At the end of my previous post I wrote words to the effect that: “If it´s awful you want, awful is what you´ll get so, farewell jobs”.
Soon after I read this interesting post by Karl Smith – “How the economy churns” – who plays around with the JOLTS data to show “how different the economy as a whole is from the economy we have in our mind”.
KS concentrates on the dynamics of the Leisure and Hospitality (L&H) jobs sector, a job heavy sector, representing about 10% of all jobs. After looking and graphing the data, KS concludes:
Rather than seeing a recession happen in terms of layoffs and sending people home. We simply see that job openings shut down.
We are not going to see lots of workers losing their jobs, simply that the opportunity for new workers to gain jobs will collapse. This is somewhat different from how we commonly talk about job markets.
That meshes well with my “jobs, farewell” quip.
At the very end Karl mentions that the even more jobs-heavy Education and Health Services (E&H) sector shows the same general characteristics.
Here I´ll consider both sectors, which together make up a little more than one fifth of total employment and see if what transpires can be associated with the “grand monetary policy error” after mid-2008. As I´ll try to argue, “it sure can”!
The first panel shows that while, at least for the L&H sector, Karl´s musing looks right, for the E&H sector lay-offs and discharges increased at the very end and after the recession. As the chart following the panel show, that´s likely due to the fact that this sector has many government employees and government began to lay-off workers only when the perceived need for “austerity” became more evident following the rise in public debts and deficits.
In both sectors job openings have, in KS´s words “shut-down”. That´s an exaggeration to draw attention to the problem. What´s happening is that job openings are going up, but not at a rate that makes up for the prior job losses. And it´s interesting to note (see next chart) that these two jobs sectors have gained share, showing a hefty increase at the time nominal spending crashed (that point is indicated in all charts by the dotted vertical bar). It follows that most other sectors must be experiencing weak job opportunities.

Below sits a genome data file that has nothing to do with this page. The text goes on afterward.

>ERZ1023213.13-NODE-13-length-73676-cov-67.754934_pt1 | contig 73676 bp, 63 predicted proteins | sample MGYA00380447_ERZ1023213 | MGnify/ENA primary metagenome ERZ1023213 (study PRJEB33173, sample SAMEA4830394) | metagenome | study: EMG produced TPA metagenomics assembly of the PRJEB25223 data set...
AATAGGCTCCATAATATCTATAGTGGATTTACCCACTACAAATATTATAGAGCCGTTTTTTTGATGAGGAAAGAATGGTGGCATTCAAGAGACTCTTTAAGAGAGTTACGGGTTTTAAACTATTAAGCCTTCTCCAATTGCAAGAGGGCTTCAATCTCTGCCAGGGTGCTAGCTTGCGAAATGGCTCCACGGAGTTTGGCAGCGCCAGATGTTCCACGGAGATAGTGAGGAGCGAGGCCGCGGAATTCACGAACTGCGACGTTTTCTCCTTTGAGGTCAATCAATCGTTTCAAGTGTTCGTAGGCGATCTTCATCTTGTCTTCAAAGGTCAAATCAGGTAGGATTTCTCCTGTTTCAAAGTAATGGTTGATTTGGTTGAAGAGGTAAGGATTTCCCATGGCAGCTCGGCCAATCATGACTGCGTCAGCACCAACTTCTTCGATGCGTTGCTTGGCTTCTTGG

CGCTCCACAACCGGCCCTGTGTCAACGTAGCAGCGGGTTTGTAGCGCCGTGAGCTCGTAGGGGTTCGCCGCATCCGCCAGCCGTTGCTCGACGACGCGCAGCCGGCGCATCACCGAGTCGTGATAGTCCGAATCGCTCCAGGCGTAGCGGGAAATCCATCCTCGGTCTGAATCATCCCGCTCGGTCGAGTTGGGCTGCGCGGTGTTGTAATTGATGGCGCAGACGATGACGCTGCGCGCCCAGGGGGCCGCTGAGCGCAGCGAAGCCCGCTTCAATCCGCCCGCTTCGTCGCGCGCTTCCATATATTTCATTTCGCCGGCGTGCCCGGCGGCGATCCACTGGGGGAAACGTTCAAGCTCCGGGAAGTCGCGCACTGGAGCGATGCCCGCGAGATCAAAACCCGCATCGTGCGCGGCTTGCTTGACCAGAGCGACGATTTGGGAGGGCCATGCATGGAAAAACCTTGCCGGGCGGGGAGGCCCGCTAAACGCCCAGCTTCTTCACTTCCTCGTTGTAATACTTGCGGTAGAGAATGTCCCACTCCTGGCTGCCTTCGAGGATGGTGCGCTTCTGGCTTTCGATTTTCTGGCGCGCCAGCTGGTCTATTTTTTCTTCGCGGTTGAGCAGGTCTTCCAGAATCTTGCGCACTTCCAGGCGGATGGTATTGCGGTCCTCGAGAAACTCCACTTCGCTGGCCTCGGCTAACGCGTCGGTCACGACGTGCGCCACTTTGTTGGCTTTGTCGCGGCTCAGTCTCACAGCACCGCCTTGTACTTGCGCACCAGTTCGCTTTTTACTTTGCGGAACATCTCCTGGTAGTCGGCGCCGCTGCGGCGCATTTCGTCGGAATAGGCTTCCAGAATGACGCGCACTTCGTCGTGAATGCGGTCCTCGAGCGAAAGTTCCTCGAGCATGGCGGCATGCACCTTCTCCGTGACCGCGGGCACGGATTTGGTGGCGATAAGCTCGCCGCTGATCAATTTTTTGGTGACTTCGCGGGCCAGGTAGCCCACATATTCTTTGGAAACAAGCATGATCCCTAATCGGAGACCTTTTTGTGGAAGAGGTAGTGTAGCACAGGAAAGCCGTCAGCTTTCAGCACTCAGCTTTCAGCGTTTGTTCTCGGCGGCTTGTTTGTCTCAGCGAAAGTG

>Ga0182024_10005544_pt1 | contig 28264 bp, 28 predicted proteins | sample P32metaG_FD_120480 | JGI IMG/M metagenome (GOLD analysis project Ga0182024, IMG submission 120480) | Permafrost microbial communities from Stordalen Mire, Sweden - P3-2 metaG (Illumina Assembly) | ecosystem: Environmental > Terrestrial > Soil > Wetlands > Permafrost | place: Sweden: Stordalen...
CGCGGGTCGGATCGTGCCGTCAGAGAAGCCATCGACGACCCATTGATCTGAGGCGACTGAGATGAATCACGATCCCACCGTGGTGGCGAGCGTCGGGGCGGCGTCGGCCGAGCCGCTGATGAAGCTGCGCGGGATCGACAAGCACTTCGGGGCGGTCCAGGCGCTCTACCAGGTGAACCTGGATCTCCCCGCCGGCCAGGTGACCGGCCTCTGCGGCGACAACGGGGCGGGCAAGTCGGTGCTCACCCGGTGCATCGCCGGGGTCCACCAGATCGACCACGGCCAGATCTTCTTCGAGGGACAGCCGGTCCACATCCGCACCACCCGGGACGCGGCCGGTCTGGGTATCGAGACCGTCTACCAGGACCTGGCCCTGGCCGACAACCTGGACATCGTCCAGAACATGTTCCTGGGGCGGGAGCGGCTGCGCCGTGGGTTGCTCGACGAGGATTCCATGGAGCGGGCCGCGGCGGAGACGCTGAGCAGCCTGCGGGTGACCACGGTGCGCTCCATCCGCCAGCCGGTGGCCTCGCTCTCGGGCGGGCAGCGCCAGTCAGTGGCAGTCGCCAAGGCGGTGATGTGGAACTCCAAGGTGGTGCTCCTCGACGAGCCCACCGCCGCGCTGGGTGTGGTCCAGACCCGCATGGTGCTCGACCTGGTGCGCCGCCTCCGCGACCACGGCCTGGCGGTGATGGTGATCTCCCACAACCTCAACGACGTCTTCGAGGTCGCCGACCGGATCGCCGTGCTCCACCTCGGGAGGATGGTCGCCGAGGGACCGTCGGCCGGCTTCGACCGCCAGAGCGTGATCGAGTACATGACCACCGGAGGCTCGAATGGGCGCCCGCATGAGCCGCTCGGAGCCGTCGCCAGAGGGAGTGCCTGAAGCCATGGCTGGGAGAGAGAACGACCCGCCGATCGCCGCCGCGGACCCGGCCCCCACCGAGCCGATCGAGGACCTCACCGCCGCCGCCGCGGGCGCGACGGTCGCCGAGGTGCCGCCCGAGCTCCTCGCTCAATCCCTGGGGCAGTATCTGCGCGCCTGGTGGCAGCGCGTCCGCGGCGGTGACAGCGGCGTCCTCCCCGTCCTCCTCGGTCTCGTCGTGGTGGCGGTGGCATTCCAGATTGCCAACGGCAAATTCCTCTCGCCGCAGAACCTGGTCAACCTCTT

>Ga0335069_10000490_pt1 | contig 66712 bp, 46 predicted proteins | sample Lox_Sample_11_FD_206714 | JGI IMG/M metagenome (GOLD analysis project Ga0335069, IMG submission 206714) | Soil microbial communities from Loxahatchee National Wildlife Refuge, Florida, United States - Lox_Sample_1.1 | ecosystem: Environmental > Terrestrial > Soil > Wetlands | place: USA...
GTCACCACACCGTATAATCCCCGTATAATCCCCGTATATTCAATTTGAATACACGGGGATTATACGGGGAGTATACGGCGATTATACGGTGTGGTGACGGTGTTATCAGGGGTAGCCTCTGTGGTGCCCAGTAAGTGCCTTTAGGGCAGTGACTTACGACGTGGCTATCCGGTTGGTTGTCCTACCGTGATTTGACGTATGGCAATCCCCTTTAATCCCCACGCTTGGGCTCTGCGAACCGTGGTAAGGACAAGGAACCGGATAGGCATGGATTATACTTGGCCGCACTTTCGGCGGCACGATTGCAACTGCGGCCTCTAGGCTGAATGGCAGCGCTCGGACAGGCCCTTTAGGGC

The next panel, which charts lay-offs & discharges and job openings for total private industry indicates that´s true.
And the next set of charts clearly indicates that employment (and job openings) are being held back by the lack of demand. All the “awful” things happen after the Fed lets nominal spending, the encompassing aggregate under its control, crash.
Many doubt that monetary policy was responsible (after all, interest rates were very “low” prior to the crash) and worse, don´t think monetary policy can do much now because the economy is very close to its potential. That´s the view of Fed official such as St Louis Fed president Bullard or Minnesota Fed president Kocherlakota. On that regard, as additional evidence that “lack of demand” is the major factor, David Beckworth has a nice post, where he shows that, according to the National Federation of Small Business (NFIB) survey of Small Business Economic Trends, the single most important problem is “sales” (i.e. demand).
On the chart we notice that “regulation” has steadily grown and could, in future, become a major impediment. Since the increase in “regulation” has been a way for government to help “solve problems”, this kind of “solution” can make things worse over time. Much better to focus on the primary problem – lack of demand. So I have a very hard time trying to figure why, despite all the evidence, monetary policy is seen as ineffective, innocuous or worse, dangerous.
The last chart, also borrowed from Beckworth´s post, shows how closely the “sales problem” is connected to the “unemployment problem”.
So it seems that until some “obsession barriers” (and I´m thinking here particularly of the IT barrier) are broken, jobs will not be returning in needed quantities.